Children's Literature Children’s literature is one of the foundations for all reading. Most of the fairy tales are oral traditions that eventually were written down. This is how written language takes off and was instrumental in teaching literacy for adults and children alike. For your Part 1, you will describe what images came to mind when you read your selected story. The Part 2 will have you discuss a fairy tale from your childhood and the Part 3 will have you rewrite the story you created for the last two weeks and turn it into a 1-3 sentence piece of micro-fiction. Reading The reading assignments for this unit are: • ENGL 1405 – Micro Fiction. Also, you are responsible for reading ONE of the following: • • • • • • • • • • Rikki-Tikki-Tavi by Rudyard Kipling (https://ebooks.adelaide.edu.au/k/kipling/rudyard/jungle/chapter9.html) The Viking’s Tales (any of them) by Jennie Hall (https://www.gutenberg.org/files/24811/24811-h/24811-h.htm#Page_62) The Fairy Tales of Hans Christian Andersen (any of them) by Hans Christian Andersen (https://www.gutenberg.org/files/27200/27200-h/27200-h.htm) The Happy Prince and Other Tales (any of them) by Oscar Wilde (http://www.gutenberg.org/ebooks/902) Fairy Tales (any of them) by The Brothers Grimm (http://www.gutenberg.org/files/2591/2591-h/2591-h.htm) African Fairy Tales (any of them) by Various Artists (http://fairytalesoftheworld.com/africa/) Fairy Tales from Asia (any of them) by Various Artists (http://fairytalesoftheworld.com/asia/) Aesop’s Fables (any of them) from Aesop (http://historyworld.org/Aesops_Fables_NT.pdf) 1001 Arabian Nights (any of them) by Various Artists (http://www.bartleby.com/16/) The Surprise by Lili Potpara (http://www.worldliteraturetoday.org/2012/september/surprise-lilipotpara#.U62WXI1dXfQ) Assignments: PART 1: For this part, you will write about the piece of children’s literature you read. You will, describe what you thought of when you read it. You do not have to tell what the story is about, but only what images came to your mind while you read the story. PART 2: For this Part, you are to tell any fairy tale you heard while growing up. Do NOT copy and paste something from the internet. Tell, in 2-3 paragraphs, what the story is about and what connection you have to it. This can be anything from a memory as a child or even a deeper meaning found as an adult. PART 3: You have written and re-visioned a story of your own design. For this Part, you will pick a new genre that you haven’t used and re-create your story yet again. This time, however, you will use only 1-3 sentences to tell the entire story. This is an exercise in Micro-Fiction and the ability to analyze a plot structure and boil it down to a logline. For example, the movie Terminator can be ‘boiled down’ to one sentence: A man from a dystopian future is sent back in time to stop a killer android from destroying the unborn leader of the resistance. Story re-visioned : The season of short rains had begun in the arid parts of Namibia. The early morning dew had dwindled, and the smoke rose from the distant. Grass-thatched huts could be seen within the horizon. As the hot sun touched the ground, what seemed like faint blue smoke could be seen rising from the previously wet earth. “The underworld people are cooking; the underworld people are cooking” the children screamed as he hurried the cows to the river. “Let’s hurry so that we can get fresh water at the river!” Chioto shouted to his three grandchildren, Maipi, Kisio, and Bhahona. On their way to the river, the children implored their grandfather to tell them a story, as it had been long since he had narrated one to them. Chioto, knowing how stubborn his grandchildren were, he promised to narrate a story after they had driven the cows to the grazing field. When they had all settled under a Mutarakwa tree, Chioto narrated the story of the hare (Apuoyo) and the ogre (Apul). Once upon a time, Apul and Apuoyo were great friends who lived and did everything together. Nonetheless, their friendship came to an abrupt end when they wanted to marry. Both of them were in love with the same girl, but Apuoyo used his tricks to sweep the girl off her feet, and therefore, Apul had to marry another girl who was not as beautiful as the girl Apuoyo had married. When they got children, Apuoyo’s children were prettier than Apul’s, something that angered Apul. Therefore, he vowed to eat Apuoyo’s children whenever he got a chance. During that time, the land experienced a great famine that everybody was forced to look for food many miles away. Since Apuoyo was aware of the danger that faced his family, he instructed his children never to open the door for anyone except when they heard him singing a specific song. One day after Apuoyo had left, Apul came by the door, singing and hoping that Apuoyo’s children would open the door. However, the children could not be fooled, as they knew Apul’s hoarse voice. Since Apul was determined to revenge, he sought the services of a medicine man who advised him on ways of making his voice mellower. He was instructed to feed on crickets for one fortnight and go back for more instructions. After fourteen days, the medicine man told him to feed on honey for three days, and his voice would be mellower. After carefully following the instruction, Apul achieved the results that he had desired as his voice had become mellower. He went back to Apuoyo’s house and sang in a voice that sounded like Apuoyo’s voice. When the eldest daughter opened the door, Apul pounced on her devoured her. He also managed to eat the other children before Apuoyo could return. When Apuoyo and his wife returned, they were horrified to find blood spilled all over, and the children missing. He too stunned to speak and wailed the whole night. When he calmed down, he attended a meeting that has been called by the elders at the river to discuss how to make rain since the drought had left caused great famine in the land. Also, in attendance, was Apul who led others in singing and beating the drum. When it was the turn for another person to sing, Apuoyo took the drum and beat it while singing a song that amused everyone. Apul danced gleefully forgetting that his nemesis could easily revenge on him. Apuoyo took this opportunity, slipped from the meeting, and headed for Apul’s home. He set Apul’s house on fire, killing everyone inside and sneaked back to the ceremony that was at its climax. When the meeting was over, Apul headed home and was horrified to see his house reduced to ashes. He went to confront Apuoyo whom he found that had secretly migrated to the distant lands. Apul could not trace their whereabouts and was left to regret his actions that had led his present suffering. By now, the sun was high in the sky, and the cows had started heading home on their own. Chioto finalized his story by advising that the children should treat others, as they would like to be treated.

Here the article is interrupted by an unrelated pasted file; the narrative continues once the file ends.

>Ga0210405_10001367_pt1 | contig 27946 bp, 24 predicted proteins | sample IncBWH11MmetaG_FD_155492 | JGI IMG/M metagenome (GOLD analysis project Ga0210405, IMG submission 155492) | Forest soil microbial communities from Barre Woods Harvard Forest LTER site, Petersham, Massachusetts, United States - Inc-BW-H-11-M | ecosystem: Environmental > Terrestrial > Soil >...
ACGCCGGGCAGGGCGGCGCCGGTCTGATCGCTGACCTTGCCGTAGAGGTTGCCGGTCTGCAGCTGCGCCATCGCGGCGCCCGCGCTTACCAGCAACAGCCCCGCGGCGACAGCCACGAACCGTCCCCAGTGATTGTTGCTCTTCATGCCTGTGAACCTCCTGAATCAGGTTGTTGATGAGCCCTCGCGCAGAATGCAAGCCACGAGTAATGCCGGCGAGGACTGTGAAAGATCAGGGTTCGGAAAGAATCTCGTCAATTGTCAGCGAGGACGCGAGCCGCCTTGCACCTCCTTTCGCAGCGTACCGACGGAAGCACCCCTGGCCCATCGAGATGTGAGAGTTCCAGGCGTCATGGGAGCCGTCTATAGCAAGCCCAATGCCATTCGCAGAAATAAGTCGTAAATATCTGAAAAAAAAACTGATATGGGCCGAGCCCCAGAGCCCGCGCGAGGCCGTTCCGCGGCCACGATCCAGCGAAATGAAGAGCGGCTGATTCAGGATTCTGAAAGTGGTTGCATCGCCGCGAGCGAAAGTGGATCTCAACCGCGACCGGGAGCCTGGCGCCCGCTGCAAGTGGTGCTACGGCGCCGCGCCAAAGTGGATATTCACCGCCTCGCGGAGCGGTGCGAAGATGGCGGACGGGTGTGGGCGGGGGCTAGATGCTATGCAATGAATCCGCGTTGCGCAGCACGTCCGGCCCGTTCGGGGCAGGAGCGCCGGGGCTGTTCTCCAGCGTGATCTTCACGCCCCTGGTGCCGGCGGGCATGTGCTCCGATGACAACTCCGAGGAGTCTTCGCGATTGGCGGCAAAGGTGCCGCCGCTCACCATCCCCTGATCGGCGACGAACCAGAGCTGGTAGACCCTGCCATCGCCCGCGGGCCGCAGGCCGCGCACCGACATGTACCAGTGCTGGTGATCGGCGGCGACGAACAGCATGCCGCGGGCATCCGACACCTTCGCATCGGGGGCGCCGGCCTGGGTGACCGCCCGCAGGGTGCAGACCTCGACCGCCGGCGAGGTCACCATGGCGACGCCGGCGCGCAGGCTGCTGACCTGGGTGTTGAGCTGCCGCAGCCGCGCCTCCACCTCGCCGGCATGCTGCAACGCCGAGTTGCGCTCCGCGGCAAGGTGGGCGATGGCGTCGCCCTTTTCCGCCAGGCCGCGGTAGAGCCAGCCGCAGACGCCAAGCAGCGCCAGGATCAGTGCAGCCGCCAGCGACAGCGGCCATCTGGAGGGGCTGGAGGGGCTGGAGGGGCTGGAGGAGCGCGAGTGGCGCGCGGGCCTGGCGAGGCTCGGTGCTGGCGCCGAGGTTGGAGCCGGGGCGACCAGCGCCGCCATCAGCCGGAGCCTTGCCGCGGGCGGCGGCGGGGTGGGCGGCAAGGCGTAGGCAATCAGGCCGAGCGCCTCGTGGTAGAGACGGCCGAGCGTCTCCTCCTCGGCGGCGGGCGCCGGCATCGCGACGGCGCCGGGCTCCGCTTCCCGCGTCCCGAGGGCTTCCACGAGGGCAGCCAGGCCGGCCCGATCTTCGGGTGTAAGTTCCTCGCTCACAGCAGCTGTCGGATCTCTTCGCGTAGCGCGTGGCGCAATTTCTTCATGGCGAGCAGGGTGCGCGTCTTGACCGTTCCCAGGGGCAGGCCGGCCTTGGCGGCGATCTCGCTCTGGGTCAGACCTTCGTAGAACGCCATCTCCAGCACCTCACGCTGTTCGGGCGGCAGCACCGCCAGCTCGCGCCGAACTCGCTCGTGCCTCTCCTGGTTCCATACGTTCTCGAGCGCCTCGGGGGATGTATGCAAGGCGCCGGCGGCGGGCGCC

THE ART OF MICRO FICTION How to be concise. Dr Joseph Szewczyk for University of the People MICRO FICTION Micro Fiction • This unit will require a micro fiction submission. • Micro fiction, for this course, will be limited to no more than ‘4’ sentences. • It shall include an entire plot line. 1. 2. 3. 4. Micro Fiction for this course. Why do we study this? Example. Now you try! MICRO FICTION Why do we study this? • This use of synthesis is important because: • It allows us to really see what the main issue of any story. • It makes us focus on being concise. • It prepares us for thinking in a more exact (razor sharp) manner. 1. 2. 3. 4. Micro Fiction for this course. Why do we study this? Example. Now you try! MICRO FICTION Example. • Movie: The Terminator • A man from a dystopian future is sent back in time to stop a killer android from destroying the unborn leader of the resistance. 1. 2. 3. 4. Micro Fiction for this course. Why do we study this? Example. Now you try! MICRO FICTION Now you try! • Think of the last movie or TV show you saw. You can also pick a book or article. • Try writing a 2-3 sentence plot line for the show/reading. • Did you mention the main characters? • Did you get the basic story? 1. 2. 3. 4. Micro Fiction for this course. Why do we study this? Example. Now you try!

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ProfessorEmily
School: New York University

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Anonymous
Good stuff. Would use again.